A student opens their wallet to find it is empty, superimposed over a calendar displaying pay day coming after their rent is due. Illustration by Míceal Munroe-Allsup.

Work Study Students Deserve Frequent Pay

I work two hours a week in the art department and am currently the Website and Social Media Manager for the Pioneer Log. Two hours a week in the art department, at $12 per hour, earns me $96 over one pay cycle. As Social Media and Website Manager, I am paid $500 over the semester, which works out to roughly $125 per pay cycle. Overall, before any taxes are taken out, that is about $221 per pay cycle (slightly more if I have written articles for the Pioneer Log), which makes my semesterly total fall short of the $2,800 I am awarded in federal work study. Although working for the Pioneer Log does not count as work study, I am still mentioning it because I receive compensation for the work I complete.

Posting the photos, stories and social media content to the Pioneer Log website takes, at its longest, seven hours every two weeks. That includes editing photos down to meet WordPress size standards, troubleshooting website issues, answering emails and moderating comments left on articles already posted. These seven hours come out of the time I have to do homework or any leisure activities. I enjoy it, but I cannot help but feel it would be more worthwhile if I were paid weekly and not monthly. This is one of the things I can do before graduating that will make me a marketable hire in 2020, but right now it is one of the things that makes me grind my teeth at night.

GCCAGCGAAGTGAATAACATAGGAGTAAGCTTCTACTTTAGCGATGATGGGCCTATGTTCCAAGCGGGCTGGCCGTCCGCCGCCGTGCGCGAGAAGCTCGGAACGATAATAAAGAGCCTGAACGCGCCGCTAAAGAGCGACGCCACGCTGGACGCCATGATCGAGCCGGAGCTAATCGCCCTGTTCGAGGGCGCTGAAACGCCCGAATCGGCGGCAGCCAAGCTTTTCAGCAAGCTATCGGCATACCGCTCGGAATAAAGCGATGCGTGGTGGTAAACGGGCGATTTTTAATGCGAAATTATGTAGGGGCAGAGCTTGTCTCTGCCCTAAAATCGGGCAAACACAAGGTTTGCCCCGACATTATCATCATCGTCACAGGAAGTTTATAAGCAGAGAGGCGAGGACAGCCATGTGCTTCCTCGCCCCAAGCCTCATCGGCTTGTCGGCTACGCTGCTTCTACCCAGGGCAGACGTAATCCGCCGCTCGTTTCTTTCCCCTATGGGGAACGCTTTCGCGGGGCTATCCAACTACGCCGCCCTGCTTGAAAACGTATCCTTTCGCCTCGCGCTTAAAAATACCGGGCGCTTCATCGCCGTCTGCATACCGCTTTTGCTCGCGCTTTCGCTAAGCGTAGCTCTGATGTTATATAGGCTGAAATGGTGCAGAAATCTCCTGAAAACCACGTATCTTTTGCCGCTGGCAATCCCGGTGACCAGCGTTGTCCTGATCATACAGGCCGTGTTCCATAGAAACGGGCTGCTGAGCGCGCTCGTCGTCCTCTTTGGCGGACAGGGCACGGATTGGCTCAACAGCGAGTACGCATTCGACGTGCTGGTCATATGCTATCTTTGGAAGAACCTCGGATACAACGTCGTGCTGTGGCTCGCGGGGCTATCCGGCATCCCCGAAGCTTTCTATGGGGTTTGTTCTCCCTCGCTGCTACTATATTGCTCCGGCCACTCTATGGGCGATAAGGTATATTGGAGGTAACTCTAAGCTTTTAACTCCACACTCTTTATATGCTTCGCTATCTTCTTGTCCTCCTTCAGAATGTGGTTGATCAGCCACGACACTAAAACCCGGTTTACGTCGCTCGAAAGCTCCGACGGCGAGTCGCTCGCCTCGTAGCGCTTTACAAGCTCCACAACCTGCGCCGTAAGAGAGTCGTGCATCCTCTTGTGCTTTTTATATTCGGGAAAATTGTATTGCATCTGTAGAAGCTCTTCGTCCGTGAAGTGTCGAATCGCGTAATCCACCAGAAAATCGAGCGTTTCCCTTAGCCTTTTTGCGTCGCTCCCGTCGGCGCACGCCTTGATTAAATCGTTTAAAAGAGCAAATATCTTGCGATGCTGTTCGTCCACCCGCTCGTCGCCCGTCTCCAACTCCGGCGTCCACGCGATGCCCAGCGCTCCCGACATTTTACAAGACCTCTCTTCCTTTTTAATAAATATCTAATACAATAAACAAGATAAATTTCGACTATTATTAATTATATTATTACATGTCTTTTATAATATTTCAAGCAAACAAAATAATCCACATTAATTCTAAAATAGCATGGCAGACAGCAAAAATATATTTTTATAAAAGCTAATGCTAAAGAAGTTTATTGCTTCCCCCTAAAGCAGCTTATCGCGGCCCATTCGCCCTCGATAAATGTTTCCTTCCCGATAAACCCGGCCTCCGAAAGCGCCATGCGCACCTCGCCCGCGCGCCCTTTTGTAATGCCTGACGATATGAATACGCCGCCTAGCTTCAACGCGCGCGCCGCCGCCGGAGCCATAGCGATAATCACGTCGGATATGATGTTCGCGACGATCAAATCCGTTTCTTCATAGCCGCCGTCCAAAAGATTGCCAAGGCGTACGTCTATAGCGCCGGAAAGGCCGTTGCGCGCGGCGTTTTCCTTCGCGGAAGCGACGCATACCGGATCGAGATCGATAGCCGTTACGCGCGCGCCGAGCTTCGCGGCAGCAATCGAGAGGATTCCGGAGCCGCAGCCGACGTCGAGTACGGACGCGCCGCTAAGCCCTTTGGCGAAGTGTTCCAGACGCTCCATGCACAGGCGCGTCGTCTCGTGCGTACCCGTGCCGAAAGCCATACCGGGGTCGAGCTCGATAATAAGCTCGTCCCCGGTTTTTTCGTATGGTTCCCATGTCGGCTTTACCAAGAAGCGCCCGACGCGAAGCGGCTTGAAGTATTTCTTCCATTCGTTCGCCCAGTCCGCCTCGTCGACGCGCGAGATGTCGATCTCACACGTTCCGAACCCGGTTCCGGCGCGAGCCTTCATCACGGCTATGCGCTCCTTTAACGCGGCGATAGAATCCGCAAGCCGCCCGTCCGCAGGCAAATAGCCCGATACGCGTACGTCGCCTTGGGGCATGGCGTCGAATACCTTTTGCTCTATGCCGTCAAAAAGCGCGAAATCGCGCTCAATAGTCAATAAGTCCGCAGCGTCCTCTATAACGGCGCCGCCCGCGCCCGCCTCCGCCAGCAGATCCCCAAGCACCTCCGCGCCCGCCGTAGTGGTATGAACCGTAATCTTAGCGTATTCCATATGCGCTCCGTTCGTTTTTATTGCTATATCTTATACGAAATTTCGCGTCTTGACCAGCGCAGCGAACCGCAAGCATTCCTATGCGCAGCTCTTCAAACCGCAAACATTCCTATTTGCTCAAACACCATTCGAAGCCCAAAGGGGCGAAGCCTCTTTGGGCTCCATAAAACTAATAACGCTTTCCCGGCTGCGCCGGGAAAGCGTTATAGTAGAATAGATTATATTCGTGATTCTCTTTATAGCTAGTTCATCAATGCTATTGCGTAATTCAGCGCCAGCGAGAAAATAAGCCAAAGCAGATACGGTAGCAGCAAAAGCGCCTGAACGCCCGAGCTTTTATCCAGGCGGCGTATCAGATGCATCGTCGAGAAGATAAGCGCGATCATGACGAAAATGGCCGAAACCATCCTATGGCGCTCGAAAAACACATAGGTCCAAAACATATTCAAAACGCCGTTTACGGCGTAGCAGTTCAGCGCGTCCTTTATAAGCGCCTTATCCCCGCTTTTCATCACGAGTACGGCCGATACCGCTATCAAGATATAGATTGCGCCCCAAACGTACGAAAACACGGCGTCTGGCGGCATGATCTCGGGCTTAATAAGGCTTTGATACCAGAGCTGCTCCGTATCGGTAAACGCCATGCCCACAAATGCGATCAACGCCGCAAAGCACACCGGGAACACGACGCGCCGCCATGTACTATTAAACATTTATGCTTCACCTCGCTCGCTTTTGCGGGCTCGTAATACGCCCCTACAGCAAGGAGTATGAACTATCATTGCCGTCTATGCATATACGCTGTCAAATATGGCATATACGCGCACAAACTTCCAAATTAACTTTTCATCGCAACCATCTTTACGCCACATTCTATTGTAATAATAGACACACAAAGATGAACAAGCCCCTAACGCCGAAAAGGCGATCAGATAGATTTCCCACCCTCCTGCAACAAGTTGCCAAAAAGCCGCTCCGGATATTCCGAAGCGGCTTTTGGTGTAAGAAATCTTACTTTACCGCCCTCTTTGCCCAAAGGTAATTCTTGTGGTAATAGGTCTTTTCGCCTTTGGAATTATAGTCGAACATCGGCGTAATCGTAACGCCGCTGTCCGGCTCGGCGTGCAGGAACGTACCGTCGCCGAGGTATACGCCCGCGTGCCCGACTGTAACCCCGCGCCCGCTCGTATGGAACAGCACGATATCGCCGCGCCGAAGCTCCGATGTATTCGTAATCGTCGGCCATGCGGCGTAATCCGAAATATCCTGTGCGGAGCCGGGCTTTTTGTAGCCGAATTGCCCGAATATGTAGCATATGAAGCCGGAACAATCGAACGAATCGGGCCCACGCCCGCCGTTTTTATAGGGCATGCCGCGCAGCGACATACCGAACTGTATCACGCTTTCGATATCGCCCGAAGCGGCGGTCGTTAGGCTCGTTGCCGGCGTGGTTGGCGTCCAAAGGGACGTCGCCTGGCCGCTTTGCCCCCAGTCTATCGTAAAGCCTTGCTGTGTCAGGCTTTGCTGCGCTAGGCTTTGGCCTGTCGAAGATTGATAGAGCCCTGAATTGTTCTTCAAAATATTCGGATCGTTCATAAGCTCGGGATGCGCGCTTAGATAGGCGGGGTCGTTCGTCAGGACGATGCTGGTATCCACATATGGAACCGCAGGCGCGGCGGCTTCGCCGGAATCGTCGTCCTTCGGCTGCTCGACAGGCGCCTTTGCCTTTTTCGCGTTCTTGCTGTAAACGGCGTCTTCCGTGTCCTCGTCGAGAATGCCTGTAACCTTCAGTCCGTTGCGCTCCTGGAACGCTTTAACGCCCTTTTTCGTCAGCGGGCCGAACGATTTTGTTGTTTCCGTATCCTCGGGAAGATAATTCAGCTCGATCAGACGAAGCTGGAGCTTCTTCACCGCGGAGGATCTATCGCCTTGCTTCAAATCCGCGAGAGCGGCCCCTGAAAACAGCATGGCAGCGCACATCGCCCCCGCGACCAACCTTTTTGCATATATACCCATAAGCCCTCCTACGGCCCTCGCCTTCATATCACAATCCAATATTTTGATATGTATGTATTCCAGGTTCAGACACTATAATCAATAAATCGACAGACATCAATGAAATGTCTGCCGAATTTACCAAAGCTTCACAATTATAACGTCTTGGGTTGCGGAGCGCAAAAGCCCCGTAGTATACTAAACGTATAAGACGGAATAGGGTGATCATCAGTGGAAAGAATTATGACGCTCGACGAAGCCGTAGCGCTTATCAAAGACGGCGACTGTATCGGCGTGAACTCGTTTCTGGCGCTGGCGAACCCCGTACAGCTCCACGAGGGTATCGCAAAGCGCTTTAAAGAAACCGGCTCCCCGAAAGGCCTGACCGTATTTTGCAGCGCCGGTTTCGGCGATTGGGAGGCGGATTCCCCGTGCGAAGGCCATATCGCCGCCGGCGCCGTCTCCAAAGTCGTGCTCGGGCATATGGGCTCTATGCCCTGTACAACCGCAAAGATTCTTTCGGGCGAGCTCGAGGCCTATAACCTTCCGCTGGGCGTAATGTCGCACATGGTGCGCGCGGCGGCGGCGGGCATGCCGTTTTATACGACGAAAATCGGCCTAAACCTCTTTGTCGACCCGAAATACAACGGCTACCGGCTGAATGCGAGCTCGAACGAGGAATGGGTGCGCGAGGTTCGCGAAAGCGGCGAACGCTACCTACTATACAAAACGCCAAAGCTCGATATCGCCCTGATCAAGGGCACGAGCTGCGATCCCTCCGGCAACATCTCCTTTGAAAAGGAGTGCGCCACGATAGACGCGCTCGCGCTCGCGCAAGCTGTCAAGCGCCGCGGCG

My family is below the federal poverty level and has been for most of my life. As I am sitting down to write this, my checking account barely has $40 in it. Being paid monthly means that I have to make $221 stretch across four weeks of groceries, four weeks of credit card payments and four weeks of any emergency costs like replacing school supplies or repairing my laptop and phone. My family cannot pay them for me, because they cannot afford to. By the end of a pay cycle, I am right back where I started: $40.

Then again, my frustration with the system really is not about how much I am paid. It has more to do with the way the system is structured. Monthly pay is not enough for students to adequately sustain ourselves, especially if we are otherwise impoverished. If the federal system for work study were more concerned with the rapidly changing cost of college — at LC or any other college — this would not be an issue. While the LC work study pay cycle is not dictated by federal guidelines, there should be a system that is uniform across the board, in a way that is beneficial to both student and establishment. A federal system mandating weekly pay would make it not only possible to close the gap between what my college education is costing me and my cost of living, but make it achievable. At its inception, that is what federal work study is meant to do. However, as it stands, federal work study does not make it possible to even tend to our actual jobs as students. There has to be a better way.

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